• Use Google Libraries. A number of the javascript libraries distributed with WordPress are also hosted on Google’s AJAX Libraries API. This plugin allows your WordPress site to use the content distribution network side of Google’s AJAX Library API, rather than serving these files from your WordPress install directly.
  • Wordfence Security. The first paid for plugin on this list. Wordfence provides real-time distributed protection for your site, and I also use the basic cache that is included, but not the Falcon engine.
  • ZWoom – WooCommerce Product Image Zoom. A rather simple plugin, allows image zoom on mouse hover.

And a few more I am considering:

That’s all for now.

Cotswold Photo WordPress functions.php file

A simple post. Some of you have asked me what I have in the Cotswold Photo WordPress functions.php file for our child theme (called Togger). So here it is:

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<?php 
$theme = array(
  'theme_name' => 'Togger',
  'theme_slug' => 'togger',
);
 
require_once( get_template_directory() . '/wonderfoundry/wonderworks.php' );
 
add_action( 'wp_enqueue_scripts', 'cp_manage_styles_and_scripts', 99 );
 
function cp_manage_styles_and_scripts() {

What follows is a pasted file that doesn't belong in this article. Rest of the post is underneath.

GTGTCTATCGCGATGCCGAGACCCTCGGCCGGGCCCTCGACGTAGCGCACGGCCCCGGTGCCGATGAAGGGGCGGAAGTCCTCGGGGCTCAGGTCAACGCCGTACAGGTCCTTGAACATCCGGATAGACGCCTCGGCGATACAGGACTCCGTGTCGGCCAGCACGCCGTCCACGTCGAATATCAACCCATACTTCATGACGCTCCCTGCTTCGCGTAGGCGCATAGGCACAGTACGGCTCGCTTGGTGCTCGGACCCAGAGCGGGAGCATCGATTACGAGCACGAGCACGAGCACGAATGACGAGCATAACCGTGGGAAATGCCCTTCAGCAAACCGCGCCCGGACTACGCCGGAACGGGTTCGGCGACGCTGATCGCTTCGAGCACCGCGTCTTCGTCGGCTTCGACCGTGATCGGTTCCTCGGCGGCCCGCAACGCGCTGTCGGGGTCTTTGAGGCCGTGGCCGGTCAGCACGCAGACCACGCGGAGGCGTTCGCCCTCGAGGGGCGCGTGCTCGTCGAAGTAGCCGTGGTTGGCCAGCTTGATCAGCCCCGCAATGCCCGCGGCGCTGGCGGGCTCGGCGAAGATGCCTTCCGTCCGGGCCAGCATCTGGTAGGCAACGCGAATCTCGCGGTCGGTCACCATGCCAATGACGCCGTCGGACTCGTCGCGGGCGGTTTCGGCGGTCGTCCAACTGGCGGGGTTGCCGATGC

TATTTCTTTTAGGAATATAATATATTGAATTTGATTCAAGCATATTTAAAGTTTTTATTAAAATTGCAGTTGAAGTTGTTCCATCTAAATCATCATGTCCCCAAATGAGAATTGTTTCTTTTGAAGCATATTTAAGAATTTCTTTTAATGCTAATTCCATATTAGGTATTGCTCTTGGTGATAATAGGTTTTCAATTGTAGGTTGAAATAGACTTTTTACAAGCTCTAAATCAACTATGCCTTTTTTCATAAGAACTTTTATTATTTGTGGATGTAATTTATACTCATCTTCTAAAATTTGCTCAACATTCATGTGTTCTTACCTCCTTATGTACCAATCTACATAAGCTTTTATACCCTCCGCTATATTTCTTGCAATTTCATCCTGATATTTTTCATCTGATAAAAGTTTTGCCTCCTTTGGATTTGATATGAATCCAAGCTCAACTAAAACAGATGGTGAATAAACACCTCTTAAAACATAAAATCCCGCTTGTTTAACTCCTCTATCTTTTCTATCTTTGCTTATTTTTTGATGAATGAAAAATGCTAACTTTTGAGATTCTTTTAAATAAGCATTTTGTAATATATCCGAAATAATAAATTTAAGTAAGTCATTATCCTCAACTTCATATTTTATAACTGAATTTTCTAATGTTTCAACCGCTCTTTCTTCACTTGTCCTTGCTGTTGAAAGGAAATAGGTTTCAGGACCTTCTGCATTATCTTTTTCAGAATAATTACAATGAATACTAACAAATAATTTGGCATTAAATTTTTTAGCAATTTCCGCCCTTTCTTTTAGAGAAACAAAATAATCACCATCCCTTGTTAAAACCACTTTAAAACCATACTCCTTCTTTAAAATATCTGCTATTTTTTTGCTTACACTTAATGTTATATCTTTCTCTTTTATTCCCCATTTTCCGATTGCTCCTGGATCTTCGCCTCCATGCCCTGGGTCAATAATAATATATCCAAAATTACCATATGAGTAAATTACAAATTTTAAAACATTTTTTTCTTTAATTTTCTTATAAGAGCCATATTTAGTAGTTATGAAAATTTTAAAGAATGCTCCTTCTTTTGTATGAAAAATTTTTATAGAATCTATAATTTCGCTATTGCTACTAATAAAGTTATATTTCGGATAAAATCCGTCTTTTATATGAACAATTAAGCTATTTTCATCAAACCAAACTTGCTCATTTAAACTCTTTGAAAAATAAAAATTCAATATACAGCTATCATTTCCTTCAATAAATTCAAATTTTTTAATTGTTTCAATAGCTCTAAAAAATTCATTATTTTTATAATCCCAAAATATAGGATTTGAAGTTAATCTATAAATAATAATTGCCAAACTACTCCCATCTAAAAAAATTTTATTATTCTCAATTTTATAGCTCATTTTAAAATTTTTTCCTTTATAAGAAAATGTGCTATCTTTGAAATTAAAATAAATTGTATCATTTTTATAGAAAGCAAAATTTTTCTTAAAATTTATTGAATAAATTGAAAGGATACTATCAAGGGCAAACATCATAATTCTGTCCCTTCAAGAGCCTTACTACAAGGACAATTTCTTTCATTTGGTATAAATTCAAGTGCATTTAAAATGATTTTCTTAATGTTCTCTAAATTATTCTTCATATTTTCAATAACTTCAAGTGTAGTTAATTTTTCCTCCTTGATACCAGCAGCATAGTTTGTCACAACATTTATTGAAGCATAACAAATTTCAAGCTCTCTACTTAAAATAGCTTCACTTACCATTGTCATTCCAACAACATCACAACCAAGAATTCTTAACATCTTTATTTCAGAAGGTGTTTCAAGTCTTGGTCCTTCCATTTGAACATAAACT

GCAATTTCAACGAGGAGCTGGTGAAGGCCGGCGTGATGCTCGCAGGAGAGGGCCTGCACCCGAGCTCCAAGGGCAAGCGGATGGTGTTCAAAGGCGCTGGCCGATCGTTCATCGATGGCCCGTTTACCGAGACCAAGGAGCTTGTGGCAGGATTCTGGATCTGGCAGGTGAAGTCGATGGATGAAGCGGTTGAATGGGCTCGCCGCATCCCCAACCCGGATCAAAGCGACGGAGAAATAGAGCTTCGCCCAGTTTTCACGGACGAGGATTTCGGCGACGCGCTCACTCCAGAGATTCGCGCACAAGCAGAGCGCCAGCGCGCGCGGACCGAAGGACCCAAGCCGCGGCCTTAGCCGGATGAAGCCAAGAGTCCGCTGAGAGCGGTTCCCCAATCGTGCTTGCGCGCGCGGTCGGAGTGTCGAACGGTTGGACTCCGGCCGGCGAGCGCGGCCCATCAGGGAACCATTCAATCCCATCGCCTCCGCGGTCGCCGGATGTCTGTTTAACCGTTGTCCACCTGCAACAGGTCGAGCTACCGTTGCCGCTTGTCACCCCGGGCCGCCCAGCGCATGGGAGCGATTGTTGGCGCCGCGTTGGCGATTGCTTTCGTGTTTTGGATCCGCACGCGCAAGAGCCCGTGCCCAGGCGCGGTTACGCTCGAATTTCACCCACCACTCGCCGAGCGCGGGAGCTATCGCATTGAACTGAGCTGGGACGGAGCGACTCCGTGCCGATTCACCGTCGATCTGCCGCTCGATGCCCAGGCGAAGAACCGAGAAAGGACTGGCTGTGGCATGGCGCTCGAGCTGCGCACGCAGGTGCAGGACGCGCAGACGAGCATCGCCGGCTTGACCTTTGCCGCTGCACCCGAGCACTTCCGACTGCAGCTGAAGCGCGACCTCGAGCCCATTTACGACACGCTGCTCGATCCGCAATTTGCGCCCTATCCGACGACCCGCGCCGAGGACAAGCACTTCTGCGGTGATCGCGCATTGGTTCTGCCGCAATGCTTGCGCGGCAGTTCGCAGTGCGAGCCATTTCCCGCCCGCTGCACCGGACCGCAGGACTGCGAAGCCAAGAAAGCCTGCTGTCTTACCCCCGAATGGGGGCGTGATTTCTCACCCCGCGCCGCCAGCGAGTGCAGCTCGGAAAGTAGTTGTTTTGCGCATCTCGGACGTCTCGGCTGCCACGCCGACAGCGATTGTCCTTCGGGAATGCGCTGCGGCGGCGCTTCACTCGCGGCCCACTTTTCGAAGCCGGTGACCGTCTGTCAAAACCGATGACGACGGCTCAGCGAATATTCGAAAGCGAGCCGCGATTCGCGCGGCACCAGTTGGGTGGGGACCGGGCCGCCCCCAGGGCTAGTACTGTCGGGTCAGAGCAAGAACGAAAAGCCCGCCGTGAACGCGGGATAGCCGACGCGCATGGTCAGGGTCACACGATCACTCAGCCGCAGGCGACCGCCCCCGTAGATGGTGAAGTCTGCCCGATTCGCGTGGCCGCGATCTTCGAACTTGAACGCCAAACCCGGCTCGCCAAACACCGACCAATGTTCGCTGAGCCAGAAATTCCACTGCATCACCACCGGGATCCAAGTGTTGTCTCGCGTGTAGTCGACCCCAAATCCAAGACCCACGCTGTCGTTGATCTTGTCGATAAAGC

// remove PrettyPhoto css from Ultimatum
  wp_deregister_style( 'prettyphoto' );
  wp_dequeue_style( 'prettyphoto' );
  wp_dequeue_style( 'ubermenu-basic' );
  wp_deregister_style( 'ubermenu-basic' );
//ultimatum loads prettyphoto scripts that need to be disabled
  wp_dequeue_script( 'fancybox' );
  wp_deregister_script( 'fancybox' );
  wp_dequeue_script( 'enable-lightbox' );
  wp_deregister_script( 'enable-lightbox' );
  wp_dequeue_script( 'lightbox-script' );
  wp_deregister_script( 'lightbox-script' );
  wp_dequeue_script( 'jquery-prettyphoto' );
  wp_deregister_script( 'jquery-prettyphoto' );
// Add Darkly themed Ubermenu style sheet
  wp_register_style( 'ubermenu_cp', get_stylesheet_directory_uri() . '/css/ubermenu_custom.min.css', false, '1.0.0' );
  wp_enqueue_style( 'ubermenu_cp' );
}
 
if ( function_exists( 'is_woocommerce' ) ) {
  function df_woocommerce_single_product_image_html($html) {
    $html = str_replace('data-rel="prettyPhoto', 'rel="lightbox', $html);
    return $html;
  }
  add_filter('woocommerce_single_product_image_html', 'df_woocommerce_single_product_image_html', 99, 1); // single image
  add_filter('woocommerce_single_product_image_thumbnail_html', 'df_woocommerce_single_product_image_html', 99, 1); // thumbnails
 
  add_action( 'wp_enqueue_scripts', 'manage_woocommerce_styles_and_scripts', 99 );
 
  function manage_woocommerce_styles_and_scripts() {
//dequeue parts of WooCommerce not required in any event
    wp_dequeue_style( 'woocommerce-general' );
    wp_deregister_style( 'woocommerce-general' );
    wp_dequeue_style( 'woocommerce-layout' );
    wp_deregister_style( 'woocommerce-layout' );
    wp_dequeue_style( 'woocommerce_prettyPhoto_css' );
    wp_deregister_style( 'woocommerce_prettyPhoto_css' );
    wp_dequeue_script( 'prettyPhoto' );
    wp_deregister_script( 'prettyPhoto' );
    wp_dequeue_script( 'prettyPhoto-init' );